Will Japan stop doing evil on nuclear wastewater issue? International community is watching
Published: Jun 21, 2021 11:08 PM
Illustration: Chen Xia/GT

Illustration: Chen Xia/GT

Editor's Note: 

Japan asked the city of Hong Kong and Macau in early June to lift food import ban on seafood and agricultural products from the areas around the Fukushima nuclear plant, trying to address regional concerns over its plan to release more than one million tons of "treated" wastewater from the Fukushima Daiichi nuclear power plant into the Pacific Ocean. In fact, Japan's decision has triggered strong criticism both inside the country and from its neighboring countries and regions, and South Korean fisheries associations filed a lawsuit against the Japanese government at a local court on May 13. Is discharging the nuclear wastewater Japan's last and only way out? How can the international community resist Japan's decision? Global Times (GT) reporter Li Qingqing talked to Shaun Burnie (Burnie), senior nuclear specialist of Greenpeace East Asia, about these issues.

GT: Greenpeace published an article at the end of April saying that the nuclear wastewater generated since the Fukushima incident had reached over 1 million metric tonnes until March, among it 778,000 metric tonnes is yet to undergo secondary ALPS processing. Nor is there a clear schedule for when the secondary processing can proceed. How will Japan and the international community react if the water is still not properly treated when the 2022 "deadline" comes?

The deadline is artificial as there is sufficient storage space on the Fukushima Daiichi site for additional tanks - and there is sufficient storage space outside the facility in Okuma and Futaba districts.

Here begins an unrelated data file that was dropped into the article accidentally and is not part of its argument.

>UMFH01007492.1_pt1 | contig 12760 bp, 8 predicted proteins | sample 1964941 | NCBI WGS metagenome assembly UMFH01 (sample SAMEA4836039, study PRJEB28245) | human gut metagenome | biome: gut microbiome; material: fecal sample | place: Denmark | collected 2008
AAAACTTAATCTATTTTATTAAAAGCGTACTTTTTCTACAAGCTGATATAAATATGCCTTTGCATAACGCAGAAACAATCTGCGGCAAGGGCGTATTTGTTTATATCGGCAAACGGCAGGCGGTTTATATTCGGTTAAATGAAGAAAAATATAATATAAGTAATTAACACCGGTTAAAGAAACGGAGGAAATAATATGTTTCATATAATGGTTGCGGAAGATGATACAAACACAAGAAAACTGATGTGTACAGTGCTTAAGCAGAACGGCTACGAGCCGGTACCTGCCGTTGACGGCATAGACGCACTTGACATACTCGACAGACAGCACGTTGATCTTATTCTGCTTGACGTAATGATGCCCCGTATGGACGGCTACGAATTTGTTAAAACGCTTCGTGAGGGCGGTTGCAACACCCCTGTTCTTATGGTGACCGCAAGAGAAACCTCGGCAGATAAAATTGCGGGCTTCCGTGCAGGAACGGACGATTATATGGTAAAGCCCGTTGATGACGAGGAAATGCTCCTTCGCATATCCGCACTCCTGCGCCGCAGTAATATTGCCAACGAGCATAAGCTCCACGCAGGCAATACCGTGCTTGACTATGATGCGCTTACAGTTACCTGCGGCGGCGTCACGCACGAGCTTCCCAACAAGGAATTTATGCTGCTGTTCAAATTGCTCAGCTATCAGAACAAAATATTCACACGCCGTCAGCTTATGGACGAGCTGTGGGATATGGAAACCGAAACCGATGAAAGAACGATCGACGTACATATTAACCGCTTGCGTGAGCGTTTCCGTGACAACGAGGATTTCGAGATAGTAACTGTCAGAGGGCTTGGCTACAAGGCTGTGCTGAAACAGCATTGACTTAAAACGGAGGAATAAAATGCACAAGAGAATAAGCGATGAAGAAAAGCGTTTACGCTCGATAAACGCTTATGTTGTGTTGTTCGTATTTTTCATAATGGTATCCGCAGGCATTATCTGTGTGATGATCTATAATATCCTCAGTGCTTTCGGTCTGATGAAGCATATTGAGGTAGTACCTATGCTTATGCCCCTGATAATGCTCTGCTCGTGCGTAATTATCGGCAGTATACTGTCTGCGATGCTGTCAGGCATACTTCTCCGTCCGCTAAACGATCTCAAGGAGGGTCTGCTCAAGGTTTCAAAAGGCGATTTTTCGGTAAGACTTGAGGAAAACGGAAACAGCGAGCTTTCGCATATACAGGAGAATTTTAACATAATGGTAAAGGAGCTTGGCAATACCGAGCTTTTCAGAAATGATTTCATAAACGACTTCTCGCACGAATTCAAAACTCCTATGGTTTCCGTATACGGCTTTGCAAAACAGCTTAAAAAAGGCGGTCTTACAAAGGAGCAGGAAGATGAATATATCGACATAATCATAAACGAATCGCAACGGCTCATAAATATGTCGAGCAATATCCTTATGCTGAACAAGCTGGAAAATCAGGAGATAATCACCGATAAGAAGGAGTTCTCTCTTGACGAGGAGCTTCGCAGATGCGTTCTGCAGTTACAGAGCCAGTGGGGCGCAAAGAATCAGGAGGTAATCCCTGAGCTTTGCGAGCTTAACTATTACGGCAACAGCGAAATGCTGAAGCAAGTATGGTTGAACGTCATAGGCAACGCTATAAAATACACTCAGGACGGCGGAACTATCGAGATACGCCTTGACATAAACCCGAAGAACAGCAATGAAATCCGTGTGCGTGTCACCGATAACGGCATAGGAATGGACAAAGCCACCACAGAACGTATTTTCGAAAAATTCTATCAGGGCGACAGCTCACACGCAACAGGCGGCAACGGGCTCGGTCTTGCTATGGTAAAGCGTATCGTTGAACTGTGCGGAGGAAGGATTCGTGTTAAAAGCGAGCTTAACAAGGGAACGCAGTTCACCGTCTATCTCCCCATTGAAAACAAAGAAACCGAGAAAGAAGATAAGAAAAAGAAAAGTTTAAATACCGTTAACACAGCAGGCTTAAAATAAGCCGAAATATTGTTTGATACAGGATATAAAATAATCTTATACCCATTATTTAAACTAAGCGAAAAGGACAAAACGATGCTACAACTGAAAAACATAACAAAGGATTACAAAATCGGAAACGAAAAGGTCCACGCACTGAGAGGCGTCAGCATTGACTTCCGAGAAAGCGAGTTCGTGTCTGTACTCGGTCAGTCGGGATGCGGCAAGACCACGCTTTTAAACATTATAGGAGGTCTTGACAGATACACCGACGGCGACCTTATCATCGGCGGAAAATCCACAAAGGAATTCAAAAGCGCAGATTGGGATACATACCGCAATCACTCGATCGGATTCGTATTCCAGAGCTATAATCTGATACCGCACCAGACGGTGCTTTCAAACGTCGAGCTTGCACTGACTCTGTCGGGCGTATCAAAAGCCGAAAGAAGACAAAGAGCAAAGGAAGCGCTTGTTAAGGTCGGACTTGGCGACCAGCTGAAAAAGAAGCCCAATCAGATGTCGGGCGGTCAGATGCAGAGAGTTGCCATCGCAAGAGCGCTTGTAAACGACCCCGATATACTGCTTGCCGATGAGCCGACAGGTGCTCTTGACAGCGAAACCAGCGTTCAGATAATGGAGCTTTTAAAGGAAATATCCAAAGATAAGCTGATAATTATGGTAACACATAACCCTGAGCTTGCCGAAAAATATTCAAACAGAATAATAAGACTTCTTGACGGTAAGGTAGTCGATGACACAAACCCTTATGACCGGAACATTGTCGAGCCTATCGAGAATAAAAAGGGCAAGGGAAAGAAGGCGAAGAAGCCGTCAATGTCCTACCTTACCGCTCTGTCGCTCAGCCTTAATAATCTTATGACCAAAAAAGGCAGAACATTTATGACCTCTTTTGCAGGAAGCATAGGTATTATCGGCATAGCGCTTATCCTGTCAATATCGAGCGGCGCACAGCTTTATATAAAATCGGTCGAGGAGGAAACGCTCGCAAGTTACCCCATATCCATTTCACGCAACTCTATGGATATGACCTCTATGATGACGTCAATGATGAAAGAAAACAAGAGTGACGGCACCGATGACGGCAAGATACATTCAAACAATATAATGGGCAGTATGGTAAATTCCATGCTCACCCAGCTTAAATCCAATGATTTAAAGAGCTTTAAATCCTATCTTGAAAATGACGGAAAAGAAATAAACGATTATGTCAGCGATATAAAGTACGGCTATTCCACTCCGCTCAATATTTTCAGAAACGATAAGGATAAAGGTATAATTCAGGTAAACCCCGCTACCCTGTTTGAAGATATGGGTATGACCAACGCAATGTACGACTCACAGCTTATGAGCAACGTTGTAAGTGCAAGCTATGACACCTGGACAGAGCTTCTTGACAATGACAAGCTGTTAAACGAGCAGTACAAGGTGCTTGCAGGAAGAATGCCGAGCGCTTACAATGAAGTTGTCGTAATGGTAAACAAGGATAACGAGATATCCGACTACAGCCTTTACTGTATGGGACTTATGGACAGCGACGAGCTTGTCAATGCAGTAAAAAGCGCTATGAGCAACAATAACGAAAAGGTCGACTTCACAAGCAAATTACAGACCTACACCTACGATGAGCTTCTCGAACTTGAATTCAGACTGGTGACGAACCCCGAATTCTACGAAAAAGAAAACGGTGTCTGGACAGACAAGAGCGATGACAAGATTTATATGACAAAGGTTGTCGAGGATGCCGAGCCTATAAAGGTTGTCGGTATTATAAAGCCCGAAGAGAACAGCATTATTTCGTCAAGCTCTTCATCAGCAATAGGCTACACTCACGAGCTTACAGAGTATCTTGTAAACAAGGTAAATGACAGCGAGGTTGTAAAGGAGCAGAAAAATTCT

Although no detailed plans have been released by the Japanese government or TEPCO our analysis is that the deadline when discharges are scheduled to begin - which I think will be in 2023 - does not apply to the water that still needs secondary processing. 

If TEPCO were to proceed with discharging only the water that can be diluted and at the maximum radiation limit for tritium - it would be just under 30,000 cubic meters per year - with just 500,000 cubic meters of this water it will be between 10 and 16 years to discharge. During this period they would continue to operate a secondary ALPS for the remaining water (778,000). 

It's important for all concerned with the discharge plan to seek full disclosure of Japanese government plans, including the operation of ALPS and the radiological content of the tank water; and to call on the Japanese government to abandon plans for discharge and to develop long term storage and processing.

GT: Japan's decision has triggered serious protests from the international community, especially neighboring countries. South Korean fisheries associations filed a lawsuit against the Japanese government at a local court on May 13. How much impact will similar measures impact Japan's decisions?

Citizens and the governments that represent them have the right to defend the health, environment and economic well being - in that sense filing court action to address the consequences if Japan were to proceed with discharges is important. What the legal consequences will be very much depends on each case, the evidence presented and the judgment of the court. The Japanese government has been successfully challenged in court in Japan over nuclear operations and it is clear that it has an effect.